Here is a sample of the research on Creativity & Optimal Functioning, Peak Performance and Related Articles:
- Boynton, T. (2001). Applied research using alpha/theta training for enhancing creativity and well-being. Journal of Neurotherapy, 5(1-2), 5-18.
- Budzynski, T. H. (1996). Brain brightening: Can neurofeedback improve cognitive process? Biofeedback, 24(2), 14-17.
- Egner, T., & Gruzelier, J. H. (2003). Ecological validity of neurofeedback: Modulation of slow wave EEG enhances musical performance. NeuroReport, 14(9), 1221-1224.
- Egner, T., & Gruzelier, J. H. (2004). EEG biofeedback of low beta band components: Frequency-specific effects on variables of attention and event-related brain potentials. Clinical Neurophysiology, 115, 131-139.
- Egner, T., & Gruzelier, J. H. (2004). The temporal dynamics of electroencephalographic responses to alpha/theta neurofeedback training in healthy subjects. Journal of Neurotherapy, 8(1), 43-57.
- Gruzelier, J., Egner, T., & Vernon, D. (2006).Validating the efficacy of neurofeedback for optimising performance. Progress in Brain Research,159, 421-431.
- Gruzelier, J. (2009). A theory of alpha/theta neurofeedback, creative performance enhancement, long distance functional connectivity and psychological integration. Cognitive Processing, 10 (Suppl 1), S101-109.
- Hanslmayer, S., Sauseng, P., Doppelmayr, M., Schabus, M., & Klimesch, W. (2005).Increasing individual upper alpha by neurofeedback improves cognitive performance in human subjects. Applied Psychophysiology & Biofeedback, 30(1), 1-10.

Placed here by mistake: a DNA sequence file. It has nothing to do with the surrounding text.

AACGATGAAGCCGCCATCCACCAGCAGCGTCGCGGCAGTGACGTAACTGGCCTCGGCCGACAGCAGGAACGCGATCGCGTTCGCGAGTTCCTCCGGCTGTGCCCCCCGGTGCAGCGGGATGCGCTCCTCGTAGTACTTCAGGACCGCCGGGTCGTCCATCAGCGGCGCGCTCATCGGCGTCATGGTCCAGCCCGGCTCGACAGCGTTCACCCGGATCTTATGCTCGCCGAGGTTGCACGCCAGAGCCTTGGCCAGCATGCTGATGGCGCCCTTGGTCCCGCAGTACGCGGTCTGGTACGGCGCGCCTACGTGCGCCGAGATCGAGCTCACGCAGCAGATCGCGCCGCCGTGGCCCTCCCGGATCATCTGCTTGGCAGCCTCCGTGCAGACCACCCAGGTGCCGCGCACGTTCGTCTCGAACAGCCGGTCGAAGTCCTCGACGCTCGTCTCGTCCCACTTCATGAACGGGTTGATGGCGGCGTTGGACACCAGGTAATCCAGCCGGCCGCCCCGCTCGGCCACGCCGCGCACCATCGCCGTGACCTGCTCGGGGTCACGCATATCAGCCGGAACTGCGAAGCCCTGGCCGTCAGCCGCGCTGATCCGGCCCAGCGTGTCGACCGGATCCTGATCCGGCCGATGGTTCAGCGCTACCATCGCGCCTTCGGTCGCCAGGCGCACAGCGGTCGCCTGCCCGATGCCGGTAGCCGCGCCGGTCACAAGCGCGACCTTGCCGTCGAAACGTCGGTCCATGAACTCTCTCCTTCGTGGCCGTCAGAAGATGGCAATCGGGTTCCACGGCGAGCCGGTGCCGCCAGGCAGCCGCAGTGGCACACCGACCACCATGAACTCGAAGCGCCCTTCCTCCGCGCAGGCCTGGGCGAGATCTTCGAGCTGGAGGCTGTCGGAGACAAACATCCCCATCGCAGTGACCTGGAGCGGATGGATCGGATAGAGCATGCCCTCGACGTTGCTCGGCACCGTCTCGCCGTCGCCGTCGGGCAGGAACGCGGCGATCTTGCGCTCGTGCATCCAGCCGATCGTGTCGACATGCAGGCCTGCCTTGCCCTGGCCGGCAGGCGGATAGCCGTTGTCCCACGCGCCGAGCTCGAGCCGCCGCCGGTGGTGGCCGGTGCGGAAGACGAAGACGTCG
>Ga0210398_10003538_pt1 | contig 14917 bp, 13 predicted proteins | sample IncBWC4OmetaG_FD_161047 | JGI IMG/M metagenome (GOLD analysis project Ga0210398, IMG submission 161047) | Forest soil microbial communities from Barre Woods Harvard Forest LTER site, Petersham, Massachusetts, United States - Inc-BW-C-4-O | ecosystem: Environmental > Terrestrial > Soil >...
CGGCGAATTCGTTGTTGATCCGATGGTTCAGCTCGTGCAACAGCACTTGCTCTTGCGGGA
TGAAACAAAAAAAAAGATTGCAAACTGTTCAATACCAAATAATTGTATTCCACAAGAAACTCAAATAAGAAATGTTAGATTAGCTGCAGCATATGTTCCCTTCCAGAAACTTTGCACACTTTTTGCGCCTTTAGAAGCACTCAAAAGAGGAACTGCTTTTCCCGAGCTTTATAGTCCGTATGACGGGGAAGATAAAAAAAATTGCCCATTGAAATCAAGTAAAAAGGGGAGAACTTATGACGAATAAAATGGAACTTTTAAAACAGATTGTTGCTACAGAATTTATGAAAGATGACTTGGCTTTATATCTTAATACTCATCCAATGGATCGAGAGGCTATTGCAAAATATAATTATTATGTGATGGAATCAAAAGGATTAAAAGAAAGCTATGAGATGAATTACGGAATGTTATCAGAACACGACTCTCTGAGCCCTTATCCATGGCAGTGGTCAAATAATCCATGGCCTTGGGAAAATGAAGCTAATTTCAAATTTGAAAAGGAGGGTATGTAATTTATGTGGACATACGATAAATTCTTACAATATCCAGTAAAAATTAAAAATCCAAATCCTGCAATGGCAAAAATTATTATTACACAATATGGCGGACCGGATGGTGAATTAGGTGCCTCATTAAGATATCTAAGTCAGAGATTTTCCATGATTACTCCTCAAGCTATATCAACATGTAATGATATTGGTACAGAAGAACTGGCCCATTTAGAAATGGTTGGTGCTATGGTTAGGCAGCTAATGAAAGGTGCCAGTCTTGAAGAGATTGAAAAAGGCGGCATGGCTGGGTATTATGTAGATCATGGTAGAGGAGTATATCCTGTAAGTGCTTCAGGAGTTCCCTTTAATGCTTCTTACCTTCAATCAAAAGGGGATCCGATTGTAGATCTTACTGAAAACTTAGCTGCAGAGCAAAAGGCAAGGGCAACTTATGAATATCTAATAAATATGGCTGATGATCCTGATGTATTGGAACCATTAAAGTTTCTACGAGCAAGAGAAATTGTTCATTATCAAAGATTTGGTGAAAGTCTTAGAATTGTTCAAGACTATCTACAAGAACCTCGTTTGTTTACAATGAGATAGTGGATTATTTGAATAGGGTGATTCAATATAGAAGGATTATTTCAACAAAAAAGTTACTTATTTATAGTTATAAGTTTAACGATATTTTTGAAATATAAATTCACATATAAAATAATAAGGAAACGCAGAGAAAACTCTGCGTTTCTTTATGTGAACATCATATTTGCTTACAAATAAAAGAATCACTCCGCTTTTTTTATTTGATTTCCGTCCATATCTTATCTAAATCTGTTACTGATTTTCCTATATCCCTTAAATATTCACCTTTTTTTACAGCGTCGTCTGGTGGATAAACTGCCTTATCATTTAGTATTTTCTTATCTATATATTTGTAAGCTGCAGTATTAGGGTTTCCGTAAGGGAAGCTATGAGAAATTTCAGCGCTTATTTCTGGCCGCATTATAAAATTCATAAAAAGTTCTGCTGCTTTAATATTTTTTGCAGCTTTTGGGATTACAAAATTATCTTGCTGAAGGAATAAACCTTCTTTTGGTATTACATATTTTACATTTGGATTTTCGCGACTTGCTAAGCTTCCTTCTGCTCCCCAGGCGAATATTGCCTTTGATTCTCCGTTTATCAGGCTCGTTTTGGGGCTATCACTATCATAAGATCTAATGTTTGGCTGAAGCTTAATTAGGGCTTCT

- Hoedlmoser, K., Pecherstorfer, T., Gruber, E., Anderer, P., Doppelmayr, M., Klimesch, W., & Schabus, M. (2008). Instrumental conditioning of human sensorimotor rhythm (12-15 Hz) and its impact on sleep as well as declarative learning. Sleep, 31(10), 1401-1408.
- Jackson, G. M., & Eberly, D. A. (1982). Facilitation of performance on an arithmetic task as a result of the application of a biofeedback procedure to suppress alpha wave activity. Biofeedback & Self-Regulation, 7(2), 211-221.
- Levesque, J., Beauregard, M., & Mensour, B. (2006). Effect of neurofeedback training on the neural substrates of selective attention in children with attention-deficit/hyperactivity disorder: a functional magnetic resonance imaging study. Neuroscience Letters, 394(3), 216-221.
- Thompson, T., Steffert, T., Ros, T., Leach, J., & Gruzelier, J. (2008). EEG applications for sport and performance. Methods, 45, 279-288.
- Raymond, J., Sajid, I., Parkinson, L. A., & Gruzelier, J. H. (2005). Biofeedback and dance performance: A preliminary investigation. Applied Psychophysiology & Biofeedback, 30(1), 65-74.
- Vernon, D., Dempster, T., Bazanova, O., Rutterford, N., Pasqualini, M., Andersen, S. (2009). Alpha neurofeedback training for performance enhancement: Reviewing the methodology. Journal of Neurotherapy 13(4),Pages 214 – 227.
- Vernon, D. J. (2005).Can neurofeedback training enhance performance? An evaluation of the evidence with implications for future research. Applied Psychophysiology & Biofeedback, 30(4), 347-364.